Lewis R. Gordon, author of
Freedom, Justice, and Decolonization and
Fear of Black Consciousness

Homestead Homeland Home: Critical Reflections is political-philosophic tour de force by Ghana’s leading public intellectual Ato Sekyi-Otu. Each chapter brims with insight, irony (humorous and often indecent, like the George W. Bush highway in Accra), and analytical precision as he subjects the homesteads, Canada and the USA and the homeland, Ghana, to his partisan universalist critique. Ee weaves his reflections with the thoughts of philosophers, thinkers, and sages of the human condition and the poets, songwriters, and dreamers of human liberation.

Nigel Gibson, author of
Fanon: The Postcolonial Imagination

Raging against the solitary confinement of despair into compartmentalized finitudes and possessive particularisms, Ato Sekyi-Otu continues in these epigrammatic reflections to put his unmistakable mixture of resentment and fury at the service of a new principle of hope. In search of a place to call home, untethered to any exclusionary metaphysics of difference, he makes short shrift of the willful amnesia surrounding the criminal junction of capitalism, slavery, colonialism, and anti-black racism, with their interlocking systems of subjugation; refuses the preaching of collective guilt and abject misanthropy alike; and instills in the reader a concrete utopian belief in freedom from the dominion of race, egalitarian self-determination, and partisan universalism as common sense. These fragments of a vision of humanity unbound will leave no one untouched by their relentless tarrying with the world’s prose and intermittent poetry.

Bruno Bosteels, author of The Actuality of Communism

For those familiar with Sekyi-Otu’s work, Homestead, Homeland, Home is another instalment of what are gift offerings of his extraordinary mind and intellect. And for those not familiar, they better start reading these reflections right now, and don’t stop until you are fully done with them. Here is something to arouse the consciousness with beauty, poise, and quiet brilliance.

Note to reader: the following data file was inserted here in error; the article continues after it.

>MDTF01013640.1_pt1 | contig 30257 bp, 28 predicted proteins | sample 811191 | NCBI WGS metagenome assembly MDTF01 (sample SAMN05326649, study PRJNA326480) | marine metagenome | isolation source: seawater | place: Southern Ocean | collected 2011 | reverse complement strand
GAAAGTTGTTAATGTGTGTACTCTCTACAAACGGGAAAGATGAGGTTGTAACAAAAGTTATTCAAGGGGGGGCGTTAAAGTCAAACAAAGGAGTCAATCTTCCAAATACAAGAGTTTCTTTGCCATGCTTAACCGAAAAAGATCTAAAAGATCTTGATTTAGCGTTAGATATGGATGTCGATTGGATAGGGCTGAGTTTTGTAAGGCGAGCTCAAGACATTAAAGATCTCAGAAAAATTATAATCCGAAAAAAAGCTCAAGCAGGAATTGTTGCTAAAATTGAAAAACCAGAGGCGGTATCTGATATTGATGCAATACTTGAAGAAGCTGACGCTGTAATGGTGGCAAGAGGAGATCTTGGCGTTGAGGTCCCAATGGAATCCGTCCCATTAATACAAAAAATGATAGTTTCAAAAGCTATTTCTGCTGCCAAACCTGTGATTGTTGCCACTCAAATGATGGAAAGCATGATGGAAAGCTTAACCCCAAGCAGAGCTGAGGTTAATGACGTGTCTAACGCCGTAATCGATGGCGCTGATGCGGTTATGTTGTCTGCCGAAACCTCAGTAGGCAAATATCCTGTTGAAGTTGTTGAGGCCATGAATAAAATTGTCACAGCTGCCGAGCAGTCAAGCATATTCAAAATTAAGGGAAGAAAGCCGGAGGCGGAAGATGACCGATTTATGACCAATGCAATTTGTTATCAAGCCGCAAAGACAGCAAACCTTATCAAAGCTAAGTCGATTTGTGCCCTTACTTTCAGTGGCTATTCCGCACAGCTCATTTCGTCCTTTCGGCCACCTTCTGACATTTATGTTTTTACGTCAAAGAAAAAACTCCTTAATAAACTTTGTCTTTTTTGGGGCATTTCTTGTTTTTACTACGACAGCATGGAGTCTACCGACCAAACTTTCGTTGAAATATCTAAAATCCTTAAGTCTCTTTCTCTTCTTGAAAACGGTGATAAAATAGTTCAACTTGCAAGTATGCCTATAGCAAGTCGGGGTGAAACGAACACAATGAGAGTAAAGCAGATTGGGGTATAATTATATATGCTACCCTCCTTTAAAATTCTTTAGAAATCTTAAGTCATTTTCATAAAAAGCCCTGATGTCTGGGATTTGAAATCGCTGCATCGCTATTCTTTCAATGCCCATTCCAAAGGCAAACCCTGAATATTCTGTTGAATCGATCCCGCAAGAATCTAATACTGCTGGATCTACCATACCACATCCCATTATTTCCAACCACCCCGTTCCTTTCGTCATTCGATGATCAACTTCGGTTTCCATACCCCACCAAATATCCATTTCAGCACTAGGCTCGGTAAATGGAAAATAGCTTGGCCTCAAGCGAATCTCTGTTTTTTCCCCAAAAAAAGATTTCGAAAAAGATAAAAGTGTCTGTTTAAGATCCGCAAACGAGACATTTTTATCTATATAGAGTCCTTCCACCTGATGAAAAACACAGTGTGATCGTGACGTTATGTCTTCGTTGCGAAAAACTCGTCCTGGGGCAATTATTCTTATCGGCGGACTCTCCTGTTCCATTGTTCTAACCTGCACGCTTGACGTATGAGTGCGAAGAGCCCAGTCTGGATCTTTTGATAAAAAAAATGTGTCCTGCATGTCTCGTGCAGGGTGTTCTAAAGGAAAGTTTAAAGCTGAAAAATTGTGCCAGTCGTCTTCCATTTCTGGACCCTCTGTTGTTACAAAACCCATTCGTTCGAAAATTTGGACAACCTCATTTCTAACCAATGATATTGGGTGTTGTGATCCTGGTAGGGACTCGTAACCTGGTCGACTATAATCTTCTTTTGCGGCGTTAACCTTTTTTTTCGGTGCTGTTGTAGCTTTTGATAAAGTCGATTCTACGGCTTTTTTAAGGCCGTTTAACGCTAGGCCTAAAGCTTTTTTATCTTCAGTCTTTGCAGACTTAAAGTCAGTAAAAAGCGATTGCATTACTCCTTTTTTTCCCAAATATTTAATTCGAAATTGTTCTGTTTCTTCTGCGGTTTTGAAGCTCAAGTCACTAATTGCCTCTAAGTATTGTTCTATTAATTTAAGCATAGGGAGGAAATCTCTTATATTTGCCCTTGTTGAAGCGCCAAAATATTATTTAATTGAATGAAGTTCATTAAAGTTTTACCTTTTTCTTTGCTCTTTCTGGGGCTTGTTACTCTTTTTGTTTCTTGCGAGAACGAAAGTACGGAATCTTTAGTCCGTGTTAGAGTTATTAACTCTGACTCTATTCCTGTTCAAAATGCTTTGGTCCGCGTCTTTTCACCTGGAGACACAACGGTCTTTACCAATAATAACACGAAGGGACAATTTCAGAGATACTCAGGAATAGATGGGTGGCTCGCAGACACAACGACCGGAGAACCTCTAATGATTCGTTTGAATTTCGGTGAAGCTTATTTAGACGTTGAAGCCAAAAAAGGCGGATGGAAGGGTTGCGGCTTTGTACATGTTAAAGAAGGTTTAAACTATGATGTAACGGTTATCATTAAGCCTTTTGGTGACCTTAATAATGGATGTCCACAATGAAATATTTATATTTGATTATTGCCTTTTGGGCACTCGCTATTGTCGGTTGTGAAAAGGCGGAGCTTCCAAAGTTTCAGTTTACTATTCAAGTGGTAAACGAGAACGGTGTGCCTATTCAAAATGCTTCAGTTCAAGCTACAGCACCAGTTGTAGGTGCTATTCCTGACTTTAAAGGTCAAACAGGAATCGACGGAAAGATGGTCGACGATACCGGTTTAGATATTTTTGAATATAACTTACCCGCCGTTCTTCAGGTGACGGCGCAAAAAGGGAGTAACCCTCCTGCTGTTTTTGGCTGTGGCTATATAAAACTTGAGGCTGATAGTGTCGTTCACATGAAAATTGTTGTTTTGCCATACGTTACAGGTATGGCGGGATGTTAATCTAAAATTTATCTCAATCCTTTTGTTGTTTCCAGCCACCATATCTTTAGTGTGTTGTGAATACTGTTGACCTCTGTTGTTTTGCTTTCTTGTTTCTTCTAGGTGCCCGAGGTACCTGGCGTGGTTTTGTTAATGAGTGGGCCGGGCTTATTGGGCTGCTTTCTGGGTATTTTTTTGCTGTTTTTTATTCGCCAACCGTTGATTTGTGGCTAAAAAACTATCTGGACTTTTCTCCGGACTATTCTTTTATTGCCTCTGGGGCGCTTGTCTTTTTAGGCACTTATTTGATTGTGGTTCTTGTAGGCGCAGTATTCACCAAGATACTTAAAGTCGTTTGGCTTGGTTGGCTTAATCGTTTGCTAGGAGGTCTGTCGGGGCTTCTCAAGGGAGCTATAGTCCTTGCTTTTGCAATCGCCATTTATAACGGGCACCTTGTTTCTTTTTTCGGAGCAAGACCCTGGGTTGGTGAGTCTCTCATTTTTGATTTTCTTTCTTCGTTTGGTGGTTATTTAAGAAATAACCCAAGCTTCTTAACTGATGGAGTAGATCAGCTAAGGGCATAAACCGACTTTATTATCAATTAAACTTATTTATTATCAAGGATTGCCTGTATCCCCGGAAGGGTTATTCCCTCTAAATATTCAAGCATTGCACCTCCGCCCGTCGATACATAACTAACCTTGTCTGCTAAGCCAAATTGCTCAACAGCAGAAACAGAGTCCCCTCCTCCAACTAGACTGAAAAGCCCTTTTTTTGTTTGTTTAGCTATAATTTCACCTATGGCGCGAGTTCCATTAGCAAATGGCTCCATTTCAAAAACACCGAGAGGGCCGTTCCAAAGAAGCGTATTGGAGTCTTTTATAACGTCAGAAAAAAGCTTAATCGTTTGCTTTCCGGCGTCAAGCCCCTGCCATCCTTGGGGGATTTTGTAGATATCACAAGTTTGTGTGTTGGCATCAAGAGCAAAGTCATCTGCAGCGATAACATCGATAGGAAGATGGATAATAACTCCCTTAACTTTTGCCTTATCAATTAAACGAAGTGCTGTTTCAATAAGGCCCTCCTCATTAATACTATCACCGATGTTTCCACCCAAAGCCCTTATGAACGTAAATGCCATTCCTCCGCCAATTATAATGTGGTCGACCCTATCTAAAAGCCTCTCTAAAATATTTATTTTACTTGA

Ato Quayson, Jean G. and Morris M. Doyle Professor of Interdisciplinary Studies, Stanford University

ISBN Print: 9781990263545
Publication Date: June 2023
Page Count: 271
Binding Type: Soft-cover
Trim Size: 6x9
Language: English


Ato Sekyi-Otu is a Ghanaian political philosopher. He was born at Saltpond, Ghana in 1941 and until 1971 was known as Daniel Sackey Walker. He went to Harvard and received an A.B. in Government in 1966. He pursued graduate studies…

    Ato Sekyi-Otu’s thought is one of the most important and exciting in Africa today. It is no exaggeration to affirm that he is one of the most innovative contemporary dialectical thinkers This book bears eloquent witness to Sekyi-Otu’s stature as a thinker and also to his consistent commitment to the universalization of humanity in both theory and practice. Deeply anchored in African cultures and modes of life, Sekyi-Otu has shown how ideas of human universality are ingrained in African popular sayings and proverbs and are regularly reflected in artistic creations. He writes:

    “I said I discovered my blackness at Harvard and the USA. That’s because at Mfantsipim School I was not a Black student but simply a student a-racial. Back in Ghana, at the University of Cape Coast, in a kind of return of the a-racial and re-acquaintance with the ordinary, I would not be a Black professor but a professor. Of course, there is no such thing as a ‘professor’ unmodified. There are, and there will always be, other prefixes, be they of defining or ancillary significance. But it would not be a Black professor. That’s because there I am not primarily a racialized subject, not Black. … In Ghana, at the University of Cape Coast, unless I applied some serious bleaching agents, the fact of my black skin will remain unchanged. But the specific gravity of the lived experience of blackness will be registered otherwise. True, from the lovely landscape of that university, the metaphysics, politics, economics and culture of white supremacy as a world system will not disappear. Neither will the struggle against the persistence of its forms and the necessity of weapons of criticism aimed at these forms end.”





    Obama At The Door Of No Return
    Tu Quoque Ogua’s Oblivion


    The Joseph Project The Year of Return
    The Beautiful City
    So Are You Going Back to Live There?


    The Lore of Race
    Of Crime and Punishment Sue Bird’s Reprieve
    My Brother’s Keeper
    Zimmerman Syndrome
    Jivani’s Answer and Sartre’s Wager
    Variations on Racist Inference
    On the Very Talk of Black on Black Crime
    Of Crime Without MetaphysicsIV


    The Other Dream Deferred
    The Pedagogic Bond as Racial Covenant
    The Text. Reading as Racial Allegory
    Dissertation as Race War
    Chimera of Pure Forms?